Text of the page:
my Java application can run on all platforms. It is working with some remote files located on FTP server on Linux. To navigate on the FTP I use absolute paths like /home/user. If I create a File like:

File f = new File("/home/user");

Then the result of calling:


seems to be platform dependent. But since I work always with remote UNIX like filesystem I want to get always true in this case. Is there any built-in java way how to identify if file is absolute on unix platform?

Of course I can write a helper method and see if the file name .startsWith("/") but I was looking for some built-in java solution.

up vote 2 down vote accepted

Is there any built-in java way how to identify if file is absolute on unix platform?

No, there is no "would be absolute on a UNIX platform"-method in the standard API.

According to the documentation for File though, doing .startsWith("/") would correspond to the implementation of File.isAbsolute on a UNIX platforms:

[...] On UNIX systems, a pathname is absolute if its prefix is "/". [...]

So that's probably the solution I would have gone for in this case.

  • Understand this and will go with this solution probably but from the File javadoc: "User interfaces and operating systems use system-dependent pathname strings to name files and directories. This class presents an abstract, system-independent view of hierarchical pathnames." If File is system independent why it's isAbsolute method system dependent? – Jan Zyka Mar 1 '11 at 12:38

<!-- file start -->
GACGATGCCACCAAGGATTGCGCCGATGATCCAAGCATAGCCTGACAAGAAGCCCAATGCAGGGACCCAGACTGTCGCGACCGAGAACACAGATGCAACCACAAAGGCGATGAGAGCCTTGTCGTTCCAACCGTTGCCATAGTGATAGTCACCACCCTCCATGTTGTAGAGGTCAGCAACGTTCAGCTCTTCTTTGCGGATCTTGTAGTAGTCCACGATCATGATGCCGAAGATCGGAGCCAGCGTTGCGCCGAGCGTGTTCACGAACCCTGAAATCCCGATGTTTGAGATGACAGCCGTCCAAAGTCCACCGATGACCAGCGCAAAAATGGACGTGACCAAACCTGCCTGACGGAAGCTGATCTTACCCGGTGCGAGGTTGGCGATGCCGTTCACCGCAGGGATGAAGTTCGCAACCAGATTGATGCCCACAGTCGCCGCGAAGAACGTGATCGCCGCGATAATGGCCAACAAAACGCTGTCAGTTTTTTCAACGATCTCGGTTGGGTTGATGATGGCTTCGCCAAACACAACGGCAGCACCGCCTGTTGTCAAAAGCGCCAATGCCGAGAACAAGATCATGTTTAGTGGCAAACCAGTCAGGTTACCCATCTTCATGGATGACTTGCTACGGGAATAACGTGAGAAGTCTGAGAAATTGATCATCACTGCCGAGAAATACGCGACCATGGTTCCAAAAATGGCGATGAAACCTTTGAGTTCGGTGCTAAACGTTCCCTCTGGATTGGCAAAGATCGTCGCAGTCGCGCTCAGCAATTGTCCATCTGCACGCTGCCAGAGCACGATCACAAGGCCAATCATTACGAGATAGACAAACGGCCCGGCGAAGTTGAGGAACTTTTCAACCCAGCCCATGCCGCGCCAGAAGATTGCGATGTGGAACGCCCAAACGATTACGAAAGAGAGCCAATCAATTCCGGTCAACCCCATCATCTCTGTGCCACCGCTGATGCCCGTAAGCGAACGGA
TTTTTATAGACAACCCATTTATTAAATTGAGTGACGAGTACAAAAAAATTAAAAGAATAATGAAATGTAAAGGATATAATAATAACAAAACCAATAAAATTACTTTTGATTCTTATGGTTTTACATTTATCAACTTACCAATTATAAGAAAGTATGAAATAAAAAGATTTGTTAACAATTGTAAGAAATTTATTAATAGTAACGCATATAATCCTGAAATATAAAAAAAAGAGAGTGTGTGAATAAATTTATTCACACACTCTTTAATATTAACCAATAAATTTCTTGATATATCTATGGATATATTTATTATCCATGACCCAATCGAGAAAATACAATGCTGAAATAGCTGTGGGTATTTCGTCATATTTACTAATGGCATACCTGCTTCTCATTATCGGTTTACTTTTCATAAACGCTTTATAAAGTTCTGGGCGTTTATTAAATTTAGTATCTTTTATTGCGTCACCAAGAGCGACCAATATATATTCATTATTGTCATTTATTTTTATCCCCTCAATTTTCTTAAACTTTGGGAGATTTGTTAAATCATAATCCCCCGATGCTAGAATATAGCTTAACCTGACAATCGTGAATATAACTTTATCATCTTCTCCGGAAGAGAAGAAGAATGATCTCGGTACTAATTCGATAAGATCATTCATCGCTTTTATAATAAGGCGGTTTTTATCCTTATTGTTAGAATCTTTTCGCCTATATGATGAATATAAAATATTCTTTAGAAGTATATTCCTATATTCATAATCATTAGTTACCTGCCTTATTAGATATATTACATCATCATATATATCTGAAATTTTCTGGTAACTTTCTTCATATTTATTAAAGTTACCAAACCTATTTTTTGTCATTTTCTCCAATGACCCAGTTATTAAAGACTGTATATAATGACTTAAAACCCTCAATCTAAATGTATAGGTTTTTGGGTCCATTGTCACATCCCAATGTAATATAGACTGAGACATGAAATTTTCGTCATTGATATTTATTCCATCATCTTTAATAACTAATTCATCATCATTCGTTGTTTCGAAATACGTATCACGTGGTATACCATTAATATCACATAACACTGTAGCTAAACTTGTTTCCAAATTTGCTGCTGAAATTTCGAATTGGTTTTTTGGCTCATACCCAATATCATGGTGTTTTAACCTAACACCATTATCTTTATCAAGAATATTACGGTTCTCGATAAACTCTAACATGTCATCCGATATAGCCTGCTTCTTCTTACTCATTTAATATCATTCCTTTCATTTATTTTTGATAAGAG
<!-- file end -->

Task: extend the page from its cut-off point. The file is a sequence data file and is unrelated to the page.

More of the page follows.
• That's a very good question. To be honest I'd actually consider filing a documentation-bug-report on that sentence. – aioobe Mar 1 '11 at 12:43

Not sure if it helps with your problem but also from the File API you can use methods to distinguish the paths to file.

 File   getAbsoluteFile()
      Returns the absolute form of this abstract pathname.
 String     getAbsolutePath()
      Returns the absolute pathname string of this abstract pathname.
 File   getCanonicalFile()
      Returns the canonical form of this abstract pathname.
 String     getCanonicalPath() 
      Returns the canonical pathname string of this abstract pathname.
  • The implementations of those methods is system dependent. Also getCanonicalFile() only really works completely if the file indicated by the pathname exists on the local system. – Joachim Sauer Mar 1 '11 at 12:41
  • @Joachim: hmm, it won't really help in that case... – posdef Mar 1 '11 at 12:47

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